To address this need for innovative math educators, beginning in Fall 2014, the Curriculum Studies and Teaching program at the University of Denver will begin offering courses in the new math education concentration area in Curriculum & Instruction (C&I). Students completing this concentration will develop their leadership skills through a deep understanding of the role of diversity, social justice, access, and equity in math. Additionally, students will be able to demonstrate comprehension of mathematical content, the application and synthesis of theories in research-based settings, and the application of technology and project-based learning. Students will have a chance to explore and evaluate the historical research foundation of math education and the impact on current practices in the field. Moreover, through coursework, field experiences, and initial research experiences, students in the math education concentration in the Curriculum & Instruction degree program will develop a strong background in cognition and math learning stylesmath. The program will produce math educators who have a strong theoretical background in math education and who are well prepared to address relevant and pertinent local, national and international questions in math education.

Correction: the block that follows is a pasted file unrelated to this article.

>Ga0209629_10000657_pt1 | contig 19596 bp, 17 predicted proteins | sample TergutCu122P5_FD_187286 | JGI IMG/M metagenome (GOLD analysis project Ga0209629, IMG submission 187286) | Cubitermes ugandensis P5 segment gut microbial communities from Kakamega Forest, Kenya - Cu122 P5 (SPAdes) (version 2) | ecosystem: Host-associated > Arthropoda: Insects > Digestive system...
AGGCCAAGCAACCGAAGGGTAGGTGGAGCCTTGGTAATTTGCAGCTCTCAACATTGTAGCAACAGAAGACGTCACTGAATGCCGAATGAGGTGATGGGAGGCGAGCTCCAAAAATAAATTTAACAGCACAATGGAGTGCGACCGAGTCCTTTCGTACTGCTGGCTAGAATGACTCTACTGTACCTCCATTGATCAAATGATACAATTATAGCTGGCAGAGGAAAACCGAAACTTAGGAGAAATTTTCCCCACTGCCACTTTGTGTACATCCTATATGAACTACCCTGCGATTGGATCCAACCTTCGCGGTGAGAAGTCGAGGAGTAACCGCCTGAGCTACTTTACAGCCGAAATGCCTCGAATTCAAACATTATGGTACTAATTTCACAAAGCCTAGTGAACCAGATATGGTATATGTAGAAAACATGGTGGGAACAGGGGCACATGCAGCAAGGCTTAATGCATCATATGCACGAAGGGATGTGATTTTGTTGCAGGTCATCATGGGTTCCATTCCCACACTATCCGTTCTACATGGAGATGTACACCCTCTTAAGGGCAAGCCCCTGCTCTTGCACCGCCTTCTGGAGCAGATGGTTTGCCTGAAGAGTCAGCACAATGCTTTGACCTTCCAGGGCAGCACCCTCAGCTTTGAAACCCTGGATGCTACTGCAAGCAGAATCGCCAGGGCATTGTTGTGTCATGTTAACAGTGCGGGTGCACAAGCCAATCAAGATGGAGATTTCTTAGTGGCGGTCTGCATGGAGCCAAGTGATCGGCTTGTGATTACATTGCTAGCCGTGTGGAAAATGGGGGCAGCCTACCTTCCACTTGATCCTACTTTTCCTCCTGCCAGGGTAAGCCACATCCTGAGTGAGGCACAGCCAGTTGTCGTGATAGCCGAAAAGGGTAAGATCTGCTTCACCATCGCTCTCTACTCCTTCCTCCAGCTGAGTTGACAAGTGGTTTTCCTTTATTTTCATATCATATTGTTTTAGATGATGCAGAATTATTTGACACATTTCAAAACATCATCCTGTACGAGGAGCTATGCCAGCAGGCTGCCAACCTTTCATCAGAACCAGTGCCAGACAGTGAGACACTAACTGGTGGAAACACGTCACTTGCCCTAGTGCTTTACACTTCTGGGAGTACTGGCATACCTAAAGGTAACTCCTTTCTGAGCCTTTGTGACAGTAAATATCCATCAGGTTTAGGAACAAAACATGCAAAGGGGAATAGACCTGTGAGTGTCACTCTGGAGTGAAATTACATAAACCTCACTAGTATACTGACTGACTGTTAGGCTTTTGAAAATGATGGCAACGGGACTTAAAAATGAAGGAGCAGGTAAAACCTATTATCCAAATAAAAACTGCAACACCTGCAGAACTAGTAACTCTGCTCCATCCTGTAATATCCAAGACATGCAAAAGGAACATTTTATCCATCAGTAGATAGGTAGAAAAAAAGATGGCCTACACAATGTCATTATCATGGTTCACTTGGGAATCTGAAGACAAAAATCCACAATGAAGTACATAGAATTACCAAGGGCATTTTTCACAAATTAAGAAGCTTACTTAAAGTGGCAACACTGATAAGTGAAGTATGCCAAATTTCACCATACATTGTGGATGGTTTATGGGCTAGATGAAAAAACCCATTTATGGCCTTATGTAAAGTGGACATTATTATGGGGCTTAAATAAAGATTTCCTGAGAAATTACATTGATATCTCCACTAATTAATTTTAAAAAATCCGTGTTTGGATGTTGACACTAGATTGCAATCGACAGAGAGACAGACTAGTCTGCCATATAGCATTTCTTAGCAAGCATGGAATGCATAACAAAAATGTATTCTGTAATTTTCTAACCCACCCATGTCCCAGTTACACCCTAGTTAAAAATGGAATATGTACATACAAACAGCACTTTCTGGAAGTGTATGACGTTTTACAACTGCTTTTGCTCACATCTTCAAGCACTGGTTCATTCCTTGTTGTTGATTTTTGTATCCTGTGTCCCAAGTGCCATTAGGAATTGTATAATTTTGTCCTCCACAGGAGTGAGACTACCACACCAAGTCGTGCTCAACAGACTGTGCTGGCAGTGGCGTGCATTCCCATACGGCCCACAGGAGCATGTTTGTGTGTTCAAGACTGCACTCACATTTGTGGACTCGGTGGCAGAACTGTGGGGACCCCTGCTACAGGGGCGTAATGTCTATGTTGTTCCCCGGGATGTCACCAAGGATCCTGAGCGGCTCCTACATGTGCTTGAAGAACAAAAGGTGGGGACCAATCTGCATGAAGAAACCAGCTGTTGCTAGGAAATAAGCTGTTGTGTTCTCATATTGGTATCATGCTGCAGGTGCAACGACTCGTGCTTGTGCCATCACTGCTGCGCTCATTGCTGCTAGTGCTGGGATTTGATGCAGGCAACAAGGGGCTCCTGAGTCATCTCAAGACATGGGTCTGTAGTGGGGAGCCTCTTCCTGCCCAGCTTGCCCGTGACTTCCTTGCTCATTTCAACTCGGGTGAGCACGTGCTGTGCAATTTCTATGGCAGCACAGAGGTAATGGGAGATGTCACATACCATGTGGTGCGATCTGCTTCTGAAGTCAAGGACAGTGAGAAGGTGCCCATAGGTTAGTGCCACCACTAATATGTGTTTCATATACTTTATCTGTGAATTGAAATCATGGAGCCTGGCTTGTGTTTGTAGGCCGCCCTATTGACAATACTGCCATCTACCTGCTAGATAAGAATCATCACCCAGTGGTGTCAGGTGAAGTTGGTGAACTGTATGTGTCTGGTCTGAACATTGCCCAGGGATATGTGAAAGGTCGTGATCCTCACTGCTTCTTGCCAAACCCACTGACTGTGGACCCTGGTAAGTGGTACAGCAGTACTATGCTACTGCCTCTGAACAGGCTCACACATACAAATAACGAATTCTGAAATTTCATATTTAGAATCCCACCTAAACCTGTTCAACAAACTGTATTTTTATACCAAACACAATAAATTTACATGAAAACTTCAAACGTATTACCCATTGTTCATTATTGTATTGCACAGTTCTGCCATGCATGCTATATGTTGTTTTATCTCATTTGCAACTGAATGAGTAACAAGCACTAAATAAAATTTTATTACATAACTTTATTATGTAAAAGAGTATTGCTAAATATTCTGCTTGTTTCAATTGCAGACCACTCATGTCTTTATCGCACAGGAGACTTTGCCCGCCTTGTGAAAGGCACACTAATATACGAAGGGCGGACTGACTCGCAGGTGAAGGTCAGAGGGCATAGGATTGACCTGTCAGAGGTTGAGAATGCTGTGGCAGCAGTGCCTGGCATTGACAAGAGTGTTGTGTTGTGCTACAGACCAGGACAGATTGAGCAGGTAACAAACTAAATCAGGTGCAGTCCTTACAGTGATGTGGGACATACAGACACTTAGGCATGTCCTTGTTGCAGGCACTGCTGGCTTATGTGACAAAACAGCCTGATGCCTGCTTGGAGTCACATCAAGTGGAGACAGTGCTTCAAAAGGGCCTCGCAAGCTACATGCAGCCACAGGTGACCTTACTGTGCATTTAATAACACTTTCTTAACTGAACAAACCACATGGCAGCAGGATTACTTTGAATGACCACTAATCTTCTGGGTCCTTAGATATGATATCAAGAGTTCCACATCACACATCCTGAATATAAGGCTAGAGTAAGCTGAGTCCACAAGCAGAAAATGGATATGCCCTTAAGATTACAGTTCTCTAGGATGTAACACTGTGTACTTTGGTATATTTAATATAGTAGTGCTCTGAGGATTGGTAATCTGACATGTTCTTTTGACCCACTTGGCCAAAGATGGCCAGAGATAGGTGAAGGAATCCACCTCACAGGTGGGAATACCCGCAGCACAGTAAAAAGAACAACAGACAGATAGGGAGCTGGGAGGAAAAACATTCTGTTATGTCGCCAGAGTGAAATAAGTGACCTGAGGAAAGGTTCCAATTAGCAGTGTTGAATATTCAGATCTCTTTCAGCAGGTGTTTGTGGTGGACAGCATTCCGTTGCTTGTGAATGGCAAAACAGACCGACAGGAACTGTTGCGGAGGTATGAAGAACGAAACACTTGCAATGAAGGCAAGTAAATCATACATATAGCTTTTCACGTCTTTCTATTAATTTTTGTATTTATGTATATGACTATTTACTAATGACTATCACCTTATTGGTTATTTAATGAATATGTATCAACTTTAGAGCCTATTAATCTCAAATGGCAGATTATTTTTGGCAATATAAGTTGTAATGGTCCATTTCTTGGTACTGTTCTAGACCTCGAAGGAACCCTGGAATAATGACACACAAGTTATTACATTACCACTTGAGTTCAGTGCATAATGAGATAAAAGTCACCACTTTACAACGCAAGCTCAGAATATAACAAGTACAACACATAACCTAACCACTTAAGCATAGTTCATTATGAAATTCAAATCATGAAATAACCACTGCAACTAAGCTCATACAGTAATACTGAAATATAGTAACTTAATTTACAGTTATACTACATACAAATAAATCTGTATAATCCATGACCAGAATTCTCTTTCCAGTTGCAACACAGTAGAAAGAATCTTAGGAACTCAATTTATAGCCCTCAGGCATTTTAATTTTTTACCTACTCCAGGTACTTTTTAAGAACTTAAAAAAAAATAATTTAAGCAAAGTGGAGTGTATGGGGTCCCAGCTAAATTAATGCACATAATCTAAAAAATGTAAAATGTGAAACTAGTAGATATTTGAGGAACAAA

The new course offerings in the math education concentration math include the history and philosophy of math, learning and teaching math, early childhood math, diversity and equity in math, foundations of learning, technology in math education, discourse in math, and elementary math.  This concentration is being offered in the masters and doctoral degree programs, both EdD and PhD, in Curriculum and Instruction.

Upon completion of this concentration, students will be prepared for roles as leaders in math education in a variety of sectors such as higher education, state agencies, and non-profits. Students will be equipped to be positive change agents ready to identify and solve relevant national and international issues in math education, particularly for underrepresented student groups.

For more information, contact (303) 871-2509 (toll free at 1-800-835-1607) or email mce@du.edu.—

The STEM Crisis

https://nms.org/Education/TheSTEMCrisis.aspx

Increasing the Achievement and Presence of Under-Represented Minorities in STEM Fields

https://nms.org/Portals/0/Docs/whitePaper/NACME%20white%20paper.pdf